Forum for Science, Industry and Business

Sponsored by:     3M 
Search our Site:

 

Early Promise Of New Treatment To Reduce Infection Associated With Chemotherapy

24.01.2003


Authors of a fast-track study in this week’s issue of THE LANCET propose an alternative to antibiotics to treat infection associated with the use of chemotherapy for patients with blood cancer.



The toxic effects of chemotherapy cause organisms in the gut to migrate to the bloodstream, frequently resulting in bacterial infection. Michael Ellis and colleagues from the United Arab Emirates investigated whether interleukin 11 (IL-11)-an agent involved in the immune response and thought to protect gastrointestinal cells from toxicity associated with chemotherapy-could prevent gut-associated infections.

40 patients with blood cancer received either 50 microgrammes per kg bodyweight of IL-11 or placebo as daily injections. Significantly fewer patients who received IL-11 rather than placebo developed bacterial infection, particularly of gastrointestinal origin. IL-11 slowed the time to first infection compared with placebo


Michael Ellis comments: “The administration of IL-11 reduces bacteraemia, predominantly of gastrointestinal origin, in patients with haemological malignant disease undergoing chemotherapy…the number of patients enrolled was small, so larger clinical trials should be done to confirm our findings. If our findings are substantiated, IL-11 could offer a new non-antibiotic approach to the management of sepsis in these patients.”

Contact: Dr Michael E Ellis, Department of Medicine, Faculty of Medicine and Health Sciences, PO Box 17666, Al Ain, United Arab Emirates; T) +971 3722 3942; E) michael.ellis@uaeu.ac.ae

Richard Lane | alfa
Further information:
http://www.alphagalileo.org/nontextfiles/P_5258_12354_1.pdf

More articles from Health and Medicine:

nachricht New vaccine production could improve flu shot accuracy
25.07.2017 | Duke University

nachricht Chances to treat childhood dementia
24.07.2017 | Julius-Maximilians-Universität Würzburg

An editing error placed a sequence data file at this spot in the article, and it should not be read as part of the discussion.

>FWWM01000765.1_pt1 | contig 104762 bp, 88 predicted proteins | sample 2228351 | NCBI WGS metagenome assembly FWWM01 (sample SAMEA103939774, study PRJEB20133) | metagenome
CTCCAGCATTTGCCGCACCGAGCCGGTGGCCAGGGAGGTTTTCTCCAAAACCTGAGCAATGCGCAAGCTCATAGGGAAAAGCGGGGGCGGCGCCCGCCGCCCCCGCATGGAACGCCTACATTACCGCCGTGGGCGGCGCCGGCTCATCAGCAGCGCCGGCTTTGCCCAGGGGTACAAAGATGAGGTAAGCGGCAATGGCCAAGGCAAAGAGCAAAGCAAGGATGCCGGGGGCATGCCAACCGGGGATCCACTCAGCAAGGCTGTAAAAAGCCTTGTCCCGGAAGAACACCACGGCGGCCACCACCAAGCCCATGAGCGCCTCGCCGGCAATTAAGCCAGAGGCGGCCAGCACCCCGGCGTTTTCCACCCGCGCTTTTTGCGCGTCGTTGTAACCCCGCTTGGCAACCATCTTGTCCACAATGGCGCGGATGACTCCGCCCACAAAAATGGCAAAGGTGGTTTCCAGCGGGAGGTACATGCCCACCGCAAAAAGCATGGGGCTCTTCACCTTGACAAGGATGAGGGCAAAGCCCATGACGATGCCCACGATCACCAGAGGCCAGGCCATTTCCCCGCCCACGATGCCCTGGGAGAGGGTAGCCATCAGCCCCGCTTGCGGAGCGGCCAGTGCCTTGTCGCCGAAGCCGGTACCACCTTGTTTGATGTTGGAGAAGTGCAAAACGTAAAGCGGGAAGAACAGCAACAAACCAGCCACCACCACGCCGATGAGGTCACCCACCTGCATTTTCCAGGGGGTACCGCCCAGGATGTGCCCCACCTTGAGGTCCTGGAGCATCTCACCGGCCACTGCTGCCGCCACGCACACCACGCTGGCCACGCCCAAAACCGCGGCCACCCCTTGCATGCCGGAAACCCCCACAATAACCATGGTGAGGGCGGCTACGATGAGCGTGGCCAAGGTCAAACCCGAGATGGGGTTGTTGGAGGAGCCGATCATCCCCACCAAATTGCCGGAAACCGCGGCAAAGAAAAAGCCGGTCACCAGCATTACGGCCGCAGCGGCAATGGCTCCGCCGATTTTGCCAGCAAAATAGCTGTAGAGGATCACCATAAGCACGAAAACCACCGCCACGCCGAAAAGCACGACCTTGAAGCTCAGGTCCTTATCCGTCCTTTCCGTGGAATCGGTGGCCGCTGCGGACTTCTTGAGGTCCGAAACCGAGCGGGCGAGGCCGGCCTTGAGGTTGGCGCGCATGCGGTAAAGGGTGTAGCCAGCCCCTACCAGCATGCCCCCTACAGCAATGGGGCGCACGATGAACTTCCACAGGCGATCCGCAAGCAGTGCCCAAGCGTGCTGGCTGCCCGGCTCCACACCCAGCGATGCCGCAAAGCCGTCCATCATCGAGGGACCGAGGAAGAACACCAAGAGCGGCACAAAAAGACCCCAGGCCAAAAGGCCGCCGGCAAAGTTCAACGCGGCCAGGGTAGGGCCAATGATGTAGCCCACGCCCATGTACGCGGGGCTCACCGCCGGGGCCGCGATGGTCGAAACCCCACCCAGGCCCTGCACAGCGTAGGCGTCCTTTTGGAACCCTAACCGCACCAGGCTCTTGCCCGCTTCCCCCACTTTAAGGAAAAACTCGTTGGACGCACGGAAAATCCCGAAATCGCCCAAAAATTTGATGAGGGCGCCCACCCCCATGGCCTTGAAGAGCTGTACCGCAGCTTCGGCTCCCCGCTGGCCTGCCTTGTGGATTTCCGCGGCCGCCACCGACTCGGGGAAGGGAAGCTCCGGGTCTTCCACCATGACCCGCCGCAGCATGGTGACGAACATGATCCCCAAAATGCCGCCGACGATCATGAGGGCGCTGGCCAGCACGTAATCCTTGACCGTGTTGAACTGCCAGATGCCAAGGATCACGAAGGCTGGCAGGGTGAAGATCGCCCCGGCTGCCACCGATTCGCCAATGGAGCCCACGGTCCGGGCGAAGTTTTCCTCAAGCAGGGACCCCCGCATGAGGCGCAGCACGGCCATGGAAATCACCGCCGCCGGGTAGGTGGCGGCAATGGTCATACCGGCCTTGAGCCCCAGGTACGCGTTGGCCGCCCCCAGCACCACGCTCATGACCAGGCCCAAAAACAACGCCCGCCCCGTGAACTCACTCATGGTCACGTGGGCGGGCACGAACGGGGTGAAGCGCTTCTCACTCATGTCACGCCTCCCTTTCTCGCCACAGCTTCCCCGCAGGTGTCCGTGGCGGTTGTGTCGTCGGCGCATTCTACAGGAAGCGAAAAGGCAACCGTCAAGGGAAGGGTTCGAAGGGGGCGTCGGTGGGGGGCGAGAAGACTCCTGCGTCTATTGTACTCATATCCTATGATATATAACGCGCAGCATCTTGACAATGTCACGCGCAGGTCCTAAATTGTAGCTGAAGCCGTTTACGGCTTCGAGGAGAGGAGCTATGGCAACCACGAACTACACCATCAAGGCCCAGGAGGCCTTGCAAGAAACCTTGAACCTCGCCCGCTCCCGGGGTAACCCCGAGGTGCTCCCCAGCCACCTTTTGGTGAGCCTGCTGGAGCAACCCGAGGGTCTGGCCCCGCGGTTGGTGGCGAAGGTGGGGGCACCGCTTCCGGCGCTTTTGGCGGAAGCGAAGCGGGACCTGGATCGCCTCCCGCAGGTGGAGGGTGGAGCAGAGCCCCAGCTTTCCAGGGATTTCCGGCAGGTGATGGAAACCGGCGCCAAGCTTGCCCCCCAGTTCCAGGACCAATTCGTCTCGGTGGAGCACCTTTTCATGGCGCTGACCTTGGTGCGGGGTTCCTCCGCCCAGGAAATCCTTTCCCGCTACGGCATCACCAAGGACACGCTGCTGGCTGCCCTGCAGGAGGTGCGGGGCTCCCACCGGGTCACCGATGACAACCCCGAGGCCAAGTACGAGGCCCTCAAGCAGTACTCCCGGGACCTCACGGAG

All articles from Health and Medicine >>>

The most recent press releases about innovation >>>

Die letzten 5 Focus-News des innovations-reports im Überblick:

Im Focus: Carbon Nanotubes Turn Electrical Current into Light-emitting Quasi-particles

Strong light-matter coupling in these semiconducting tubes may hold the key to electrically pumped lasers

Light-matter quasi-particles can be generated electrically in semiconducting carbon nanotubes. Material scientists and physicists from Heidelberg University...

Im Focus: Flexible proximity sensor creates smart surfaces

Fraunhofer IPA has developed a proximity sensor made from silicone and carbon nanotubes (CNT) which detects objects and determines their position. The materials and printing process used mean that the sensor is extremely flexible, economical and can be used for large surfaces. Industry and research partners can use and further develop this innovation straight away.

At first glance, the proximity sensor appears to be nothing special: a thin, elastic layer of silicone onto which black square surfaces are printed, but these...

Im Focus: 3-D scanning with water

3-D shape acquisition using water displacement as the shape sensor for the reconstruction of complex objects

A global team of computer scientists and engineers have developed an innovative technique that more completely reconstructs challenging 3D objects. An ancient...

Im Focus: Manipulating Electron Spins Without Loss of Information

Physicists have developed a new technique that uses electrical voltages to control the electron spin on a chip. The newly-developed method provides protection from spin decay, meaning that the contained information can be maintained and transmitted over comparatively large distances, as has been demonstrated by a team from the University of Basel’s Department of Physics and the Swiss Nanoscience Institute. The results have been published in Physical Review X.

For several years, researchers have been trying to use the spin of an electron to store and transmit information. The spin of each electron is always coupled...

Im Focus: The proton precisely weighted

What is the mass of a proton? Scientists from Germany and Japan successfully did an important step towards the most exact knowledge of this fundamental constant. By means of precision measurements on a single proton, they could improve the precision by a factor of three and also correct the existing value.

To determine the mass of a single proton still more accurate – a group of physicists led by Klaus Blaum and Sven Sturm of the Max Planck Institute for Nuclear...

All Focus news of the innovation-report >>>

Anzeige

Anzeige

Event News

Closing the Sustainability Circle: Protection of Food with Biobased Materials

21.07.2017 | Event News

»We are bringing Additive Manufacturing to SMEs«

19.07.2017 | Event News

The technology with a feel for feelings

12.07.2017 | Event News

 
Latest News

NASA mission surfs through waves in space to understand space weather

25.07.2017 | Physics and Astronomy

Strength of tectonic plates may explain shape of the Tibetan Plateau, study finds

25.07.2017 | Earth Sciences

The dense vessel network regulates formation of thrombocytes in the bone marrow

25.07.2017 | Life Sciences

VideoLinks
B2B-VideoLinks
More VideoLinks >>>